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Don’t Use Water as Windshield Washer Fluid

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Blue windshield washer fluid
Photo: Charles Roderick

At first glance, windshield washer fluid doesn’t seem like a big deal — it’s just some brightly colored solvent that keeps your windows clean, right? Unfortunately, there are some hidden dangers in swapping windshield washer fluid for plain water. Here are a few of the risks for both you and your car.

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When you use water in place of windshield washer solvent, it may seem like you’re saving money. However, if the water freezes inside your car, it could cause the tubing to burst, leading to costly repairs. Even if the tubing stays intact, if the water freezes in the line, you won’t be able to use the fluid to clear ice, grime, or other debris. Save yourself the trouble by using non-freezing, de-icing windshield washer fluid.


Whether you’re clearing away splattered bug goop or surprises left by a bird, your windshield washer fluid should be strong enough to blast away grime. Some brands of washer fluid offer “bug wash” or “bug remover” formulations that are designed to cut through dried-on organic matter. Plain water doesn’t have the same cleaning power.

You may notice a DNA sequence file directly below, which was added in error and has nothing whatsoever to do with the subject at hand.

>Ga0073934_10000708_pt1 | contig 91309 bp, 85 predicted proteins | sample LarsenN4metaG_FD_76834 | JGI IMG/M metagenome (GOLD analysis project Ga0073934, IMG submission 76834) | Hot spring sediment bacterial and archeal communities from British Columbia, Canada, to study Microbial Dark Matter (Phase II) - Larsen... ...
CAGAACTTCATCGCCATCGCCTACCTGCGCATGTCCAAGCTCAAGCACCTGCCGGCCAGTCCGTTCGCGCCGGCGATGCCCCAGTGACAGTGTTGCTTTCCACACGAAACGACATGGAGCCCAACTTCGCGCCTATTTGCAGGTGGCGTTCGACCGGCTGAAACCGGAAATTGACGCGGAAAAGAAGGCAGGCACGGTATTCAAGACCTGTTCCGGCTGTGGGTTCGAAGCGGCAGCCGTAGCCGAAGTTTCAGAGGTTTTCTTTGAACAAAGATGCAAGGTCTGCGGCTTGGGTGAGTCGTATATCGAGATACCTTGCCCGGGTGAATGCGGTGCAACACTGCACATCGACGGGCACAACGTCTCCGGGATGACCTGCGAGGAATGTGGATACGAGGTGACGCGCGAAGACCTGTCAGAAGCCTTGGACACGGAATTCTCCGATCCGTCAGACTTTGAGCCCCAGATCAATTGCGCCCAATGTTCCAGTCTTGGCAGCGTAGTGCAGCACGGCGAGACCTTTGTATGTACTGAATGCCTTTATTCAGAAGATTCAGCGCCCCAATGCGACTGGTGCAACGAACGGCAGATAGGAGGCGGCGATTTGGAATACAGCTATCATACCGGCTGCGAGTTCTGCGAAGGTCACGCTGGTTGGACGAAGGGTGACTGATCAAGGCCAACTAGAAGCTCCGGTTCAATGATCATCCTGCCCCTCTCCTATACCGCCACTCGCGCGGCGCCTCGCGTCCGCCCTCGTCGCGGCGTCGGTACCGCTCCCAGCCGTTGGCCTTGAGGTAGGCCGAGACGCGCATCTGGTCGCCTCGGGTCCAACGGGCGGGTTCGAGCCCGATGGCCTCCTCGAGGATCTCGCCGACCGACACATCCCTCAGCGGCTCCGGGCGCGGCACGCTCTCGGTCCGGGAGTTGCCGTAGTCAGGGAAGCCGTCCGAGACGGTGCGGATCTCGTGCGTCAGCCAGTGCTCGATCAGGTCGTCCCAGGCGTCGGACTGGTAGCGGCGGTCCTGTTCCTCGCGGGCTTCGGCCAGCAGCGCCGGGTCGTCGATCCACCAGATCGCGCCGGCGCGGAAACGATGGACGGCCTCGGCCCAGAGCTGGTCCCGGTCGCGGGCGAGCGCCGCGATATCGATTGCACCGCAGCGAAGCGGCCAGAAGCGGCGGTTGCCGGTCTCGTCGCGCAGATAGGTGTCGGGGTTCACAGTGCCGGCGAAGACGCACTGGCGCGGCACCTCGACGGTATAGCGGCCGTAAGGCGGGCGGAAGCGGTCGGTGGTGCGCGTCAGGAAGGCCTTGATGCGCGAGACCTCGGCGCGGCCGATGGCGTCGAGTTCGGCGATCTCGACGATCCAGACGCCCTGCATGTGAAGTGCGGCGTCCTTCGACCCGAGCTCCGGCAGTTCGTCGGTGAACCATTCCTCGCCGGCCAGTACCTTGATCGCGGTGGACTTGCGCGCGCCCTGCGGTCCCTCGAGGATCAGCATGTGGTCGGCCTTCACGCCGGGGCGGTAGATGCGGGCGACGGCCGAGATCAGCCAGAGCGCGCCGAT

Legionnaire’s Disease

This is the big one. Legionnaire’s Disease is a form of pneumonia. Legionella, the bacteria that causes the illness, thrives in warm, stagnant water — like the washer fluid reservoir in your car. Researchers discovered this while trying to figure out why truck drivers are five times more likely to suffer from Legionnaire’s Disease. It turns out it’s because some of them used water in place of bacteria-killing washer fluid. In fact, windshield wiper water is linked to about 20 percent of Legionnaire’s disease cases.

When you spray water on your windshield, some of the mist gets into your cabin through the vents. Once inhaled, that mist can infect your lungs. Worse yet, it’s especially dangerous for the children, the elderly, people with weakened immune systems, and people with respiratory illnesses like asthma. It’s fatal in around 10-15 percent of cases. However, Legionnaire’s disease doesn’t spread from person to person.

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Windshield washer fluid only costs a few dollars per gallon — it’s a worthy investment to protect your vehicle, yourself, and your passengers.

Source: BBC